Ganizani is a 70-year old farmer from Malawi. He is a husband and father to six. He has 11 grandchildren. Ganizani likes to fish in his free time. Since February 2018, Ganizani has been experiencing pain and urinary difficulty. These symptoms are caused by an enlarged prostate, a condition called benign prostatic hyperplasia. He needs to undergo a prostate resection surgery, a procedure in which surgeons will remove part of the enlarged gland. Our medical partner, World Altering Medicine, is requesting $733 to fund Ganizani's surgery. On February 12, he will undergo prostate surgery at Nkhoma Hospital, our medical partner's care center. The requested money pays for supplies, medications, and two weeks of hospital stay. He says, "Thank you to Watsi for this support."
Latt is a 25-year-old man from Thailand. He moved to Thailand with his parents and younger brother from Bago, Burma 23 years ago. Currently, Latt’s parents and his younger brother live in Chonburi, Bangkok. Nine months ago, Latt married his wife Ni Ni and moved with her to another area of Bangkok. Together with his wife, he works in a factory that prepares noodles, fried rice, and other meals for lunch boxes. Latt was diagnosed with a heart condition that involves a malformation of the mitral valve, the valve between the left atrium and left ventricle. This valve controls the flow of blood, but certain conditions may cause blood to flow backward or the valve to narrow. Currently, Latt experiences fatigue and chest pain. He unable to sleep well at night because of the chest pains. He is worried about his symptoms as he is no longer able to work and is unable to earn money for his family. Our medical partner, Burma Children Medical Fund, is requesting $1,500 to fund a mitral valve replacement for Latt. The treatment is scheduled to take place on December 2 and, once completed, will hopefully allow him to live more comfortably. Latt says, “I really want to have surgery to recover so that I can work again. Now, I can’t sleep well because I think too much about my family and my symptoms.”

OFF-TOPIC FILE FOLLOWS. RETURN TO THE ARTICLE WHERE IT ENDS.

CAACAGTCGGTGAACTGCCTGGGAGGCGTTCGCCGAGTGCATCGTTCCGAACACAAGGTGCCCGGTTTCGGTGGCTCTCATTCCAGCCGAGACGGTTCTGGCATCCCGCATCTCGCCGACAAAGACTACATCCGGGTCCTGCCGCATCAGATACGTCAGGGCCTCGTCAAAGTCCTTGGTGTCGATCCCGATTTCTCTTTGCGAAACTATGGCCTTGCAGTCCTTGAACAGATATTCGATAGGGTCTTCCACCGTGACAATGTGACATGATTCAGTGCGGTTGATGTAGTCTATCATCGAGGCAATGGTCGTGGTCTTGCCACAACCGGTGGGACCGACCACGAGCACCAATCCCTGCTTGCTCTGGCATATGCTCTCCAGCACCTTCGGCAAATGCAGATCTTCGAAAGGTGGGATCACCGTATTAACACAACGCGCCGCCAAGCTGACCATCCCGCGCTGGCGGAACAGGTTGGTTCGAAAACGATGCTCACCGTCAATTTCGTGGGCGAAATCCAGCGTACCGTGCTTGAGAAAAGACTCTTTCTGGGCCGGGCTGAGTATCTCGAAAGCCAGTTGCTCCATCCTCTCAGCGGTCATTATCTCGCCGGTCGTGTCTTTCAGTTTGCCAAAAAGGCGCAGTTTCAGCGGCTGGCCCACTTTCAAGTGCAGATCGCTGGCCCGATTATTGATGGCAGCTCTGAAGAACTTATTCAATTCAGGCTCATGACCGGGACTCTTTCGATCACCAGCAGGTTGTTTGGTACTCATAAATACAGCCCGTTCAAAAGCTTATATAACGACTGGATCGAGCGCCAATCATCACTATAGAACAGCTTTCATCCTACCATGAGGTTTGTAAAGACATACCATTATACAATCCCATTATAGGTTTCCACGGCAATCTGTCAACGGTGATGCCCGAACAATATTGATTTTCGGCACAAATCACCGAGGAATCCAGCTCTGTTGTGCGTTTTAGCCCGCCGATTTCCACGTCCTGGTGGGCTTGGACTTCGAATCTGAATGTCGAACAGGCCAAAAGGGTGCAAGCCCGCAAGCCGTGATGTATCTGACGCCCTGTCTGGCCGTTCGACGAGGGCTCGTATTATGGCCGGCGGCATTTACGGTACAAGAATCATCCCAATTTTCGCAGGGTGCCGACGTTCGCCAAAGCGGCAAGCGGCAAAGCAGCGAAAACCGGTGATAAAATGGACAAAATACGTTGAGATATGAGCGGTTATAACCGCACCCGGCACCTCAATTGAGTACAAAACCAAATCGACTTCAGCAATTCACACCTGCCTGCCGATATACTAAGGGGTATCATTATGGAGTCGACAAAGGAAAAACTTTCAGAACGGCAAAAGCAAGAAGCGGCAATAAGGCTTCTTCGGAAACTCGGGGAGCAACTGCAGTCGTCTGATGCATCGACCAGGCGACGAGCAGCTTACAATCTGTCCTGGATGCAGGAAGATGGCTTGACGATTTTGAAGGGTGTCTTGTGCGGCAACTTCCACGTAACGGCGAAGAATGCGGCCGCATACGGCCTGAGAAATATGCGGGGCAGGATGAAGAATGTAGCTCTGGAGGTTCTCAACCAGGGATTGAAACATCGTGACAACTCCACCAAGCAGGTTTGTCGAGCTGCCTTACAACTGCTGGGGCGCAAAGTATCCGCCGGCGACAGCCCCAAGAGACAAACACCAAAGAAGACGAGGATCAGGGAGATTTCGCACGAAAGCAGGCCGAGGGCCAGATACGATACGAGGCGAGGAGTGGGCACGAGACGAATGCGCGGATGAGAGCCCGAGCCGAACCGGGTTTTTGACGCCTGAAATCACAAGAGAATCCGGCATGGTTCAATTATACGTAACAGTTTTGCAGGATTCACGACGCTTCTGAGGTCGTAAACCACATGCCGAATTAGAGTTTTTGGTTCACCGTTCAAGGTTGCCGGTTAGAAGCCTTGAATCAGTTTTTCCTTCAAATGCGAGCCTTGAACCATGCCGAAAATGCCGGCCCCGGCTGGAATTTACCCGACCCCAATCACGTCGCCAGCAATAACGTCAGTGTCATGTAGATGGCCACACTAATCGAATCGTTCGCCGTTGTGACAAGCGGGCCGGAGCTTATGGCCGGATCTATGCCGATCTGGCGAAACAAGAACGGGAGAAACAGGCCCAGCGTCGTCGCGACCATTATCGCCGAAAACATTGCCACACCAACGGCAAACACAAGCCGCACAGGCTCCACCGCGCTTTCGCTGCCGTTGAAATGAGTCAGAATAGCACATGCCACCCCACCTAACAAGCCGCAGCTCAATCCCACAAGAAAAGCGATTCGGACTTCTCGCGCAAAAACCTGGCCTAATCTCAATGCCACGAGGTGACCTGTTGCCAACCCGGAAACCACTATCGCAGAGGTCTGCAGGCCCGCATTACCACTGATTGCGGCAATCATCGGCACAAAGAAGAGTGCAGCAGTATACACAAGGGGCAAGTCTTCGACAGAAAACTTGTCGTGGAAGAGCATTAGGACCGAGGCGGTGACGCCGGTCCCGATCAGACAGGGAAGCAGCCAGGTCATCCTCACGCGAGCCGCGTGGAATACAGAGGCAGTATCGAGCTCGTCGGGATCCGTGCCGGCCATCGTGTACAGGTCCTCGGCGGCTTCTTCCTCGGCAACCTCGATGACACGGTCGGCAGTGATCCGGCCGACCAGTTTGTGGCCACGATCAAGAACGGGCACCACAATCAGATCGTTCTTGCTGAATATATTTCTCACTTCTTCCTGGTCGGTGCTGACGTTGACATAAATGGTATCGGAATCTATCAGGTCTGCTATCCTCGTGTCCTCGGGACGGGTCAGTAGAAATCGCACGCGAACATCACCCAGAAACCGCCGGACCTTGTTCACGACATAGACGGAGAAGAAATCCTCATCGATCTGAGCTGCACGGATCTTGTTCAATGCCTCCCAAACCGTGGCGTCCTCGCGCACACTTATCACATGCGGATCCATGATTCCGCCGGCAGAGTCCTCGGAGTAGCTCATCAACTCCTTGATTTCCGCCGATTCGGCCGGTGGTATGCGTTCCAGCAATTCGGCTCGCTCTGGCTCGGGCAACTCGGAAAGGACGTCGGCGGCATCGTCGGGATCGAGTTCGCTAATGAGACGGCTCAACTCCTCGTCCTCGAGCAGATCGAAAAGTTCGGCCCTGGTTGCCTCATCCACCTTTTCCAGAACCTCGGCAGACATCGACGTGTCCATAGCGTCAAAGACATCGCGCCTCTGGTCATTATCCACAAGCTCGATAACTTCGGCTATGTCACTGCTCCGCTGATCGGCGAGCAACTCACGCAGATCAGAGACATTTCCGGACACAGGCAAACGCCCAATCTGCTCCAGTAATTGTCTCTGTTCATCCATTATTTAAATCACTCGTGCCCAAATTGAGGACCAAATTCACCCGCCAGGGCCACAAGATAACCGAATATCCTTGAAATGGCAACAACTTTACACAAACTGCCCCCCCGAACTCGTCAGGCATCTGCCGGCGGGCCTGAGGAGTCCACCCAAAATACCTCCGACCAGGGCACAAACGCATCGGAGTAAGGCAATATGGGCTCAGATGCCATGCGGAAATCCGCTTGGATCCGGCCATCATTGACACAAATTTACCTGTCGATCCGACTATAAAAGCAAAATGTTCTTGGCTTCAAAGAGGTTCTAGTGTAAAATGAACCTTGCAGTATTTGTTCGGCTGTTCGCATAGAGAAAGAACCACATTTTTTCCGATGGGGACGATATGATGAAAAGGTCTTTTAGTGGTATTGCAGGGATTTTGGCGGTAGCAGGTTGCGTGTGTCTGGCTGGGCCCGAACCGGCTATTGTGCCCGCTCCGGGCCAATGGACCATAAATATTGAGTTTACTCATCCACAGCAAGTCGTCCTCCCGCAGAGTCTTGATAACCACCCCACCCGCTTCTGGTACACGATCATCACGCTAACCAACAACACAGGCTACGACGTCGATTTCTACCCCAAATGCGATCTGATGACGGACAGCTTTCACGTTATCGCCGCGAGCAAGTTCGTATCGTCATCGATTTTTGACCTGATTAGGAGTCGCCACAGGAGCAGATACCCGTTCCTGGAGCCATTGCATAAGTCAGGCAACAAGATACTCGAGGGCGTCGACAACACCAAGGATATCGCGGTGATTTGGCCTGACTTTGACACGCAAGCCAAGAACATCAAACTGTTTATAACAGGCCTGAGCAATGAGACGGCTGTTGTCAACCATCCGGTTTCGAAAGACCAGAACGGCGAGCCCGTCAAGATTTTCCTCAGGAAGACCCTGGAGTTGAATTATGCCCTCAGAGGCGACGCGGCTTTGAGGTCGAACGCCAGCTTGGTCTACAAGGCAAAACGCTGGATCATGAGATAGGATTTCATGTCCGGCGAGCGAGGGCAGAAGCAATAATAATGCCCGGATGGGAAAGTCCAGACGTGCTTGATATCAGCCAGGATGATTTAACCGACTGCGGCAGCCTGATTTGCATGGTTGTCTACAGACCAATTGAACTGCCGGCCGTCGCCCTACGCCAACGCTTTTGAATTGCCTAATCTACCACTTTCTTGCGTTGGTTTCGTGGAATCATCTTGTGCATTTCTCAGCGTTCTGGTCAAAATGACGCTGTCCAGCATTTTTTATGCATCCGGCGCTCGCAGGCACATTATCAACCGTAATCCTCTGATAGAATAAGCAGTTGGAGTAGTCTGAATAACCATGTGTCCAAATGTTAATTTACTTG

Dieufnide is a student from Haiti. She lives in Port-au-Prince with her sister, where she is obtaining a business degree at a university. Dieufnide has a cardiac condition called rheumatic mitral and aortic regurgitation. Two of the valves of her heart are damaged as a result of an infection she suffered a number of years ago. As a result, her heart cannot adequately circulate blood through her body, and she is in heart failure. Dieufnide will fly to United States to receive treatment. On November 21, she will undergo cardiac surgery, during which surgeons will replace her two damaged valves with artificial valves.. Another organization, the Heart Hospital Baylor Plano, is contributing $75,000 to pay for surgery. Dieufnide's family also needs help to fund the costs of surgery prep. The $1,500 bill covers labs, medicines, and checkup and followup appointments. It also supports passport obtainment and the social workers from our medical partner, Haiti Cardiac Alliance, who will accompany Dieufnide's family overseas. She says, "I am excited about surgery so that I can focus on my studies without worrying about my health."
Sheila is a baby from Kenya. She lives with her mother, sibling, and great grandmother in Siaya, a region of Western Kenya. Sheila has been diagnosed with hydrocephalus, a condition in which excess cerebrospinal fluid accumulates in the brain and increases intracranial pressure. As a result of her condition, Sheila has been experiencing an increasing head circumference and difficulty supporting her head. Without treatment, Sheila will experience severe physical and developmental delays. Our medical partner, African Mission Healthcare Foundation, is requesting $685 to cover the cost of surgery for Sheila that will treat her hydrocephalus. The procedure is scheduled to take place on August 6 and will drain the excess fluid from Sheila's brain. This will reduce intracranial pressure and greatly improve her quality of life. With proper treatment, Sheila will hopefully develop into a strong, healthy young girl. “I really look forward to see my daughter get healthy just like her brother,” says Sheila’s mother.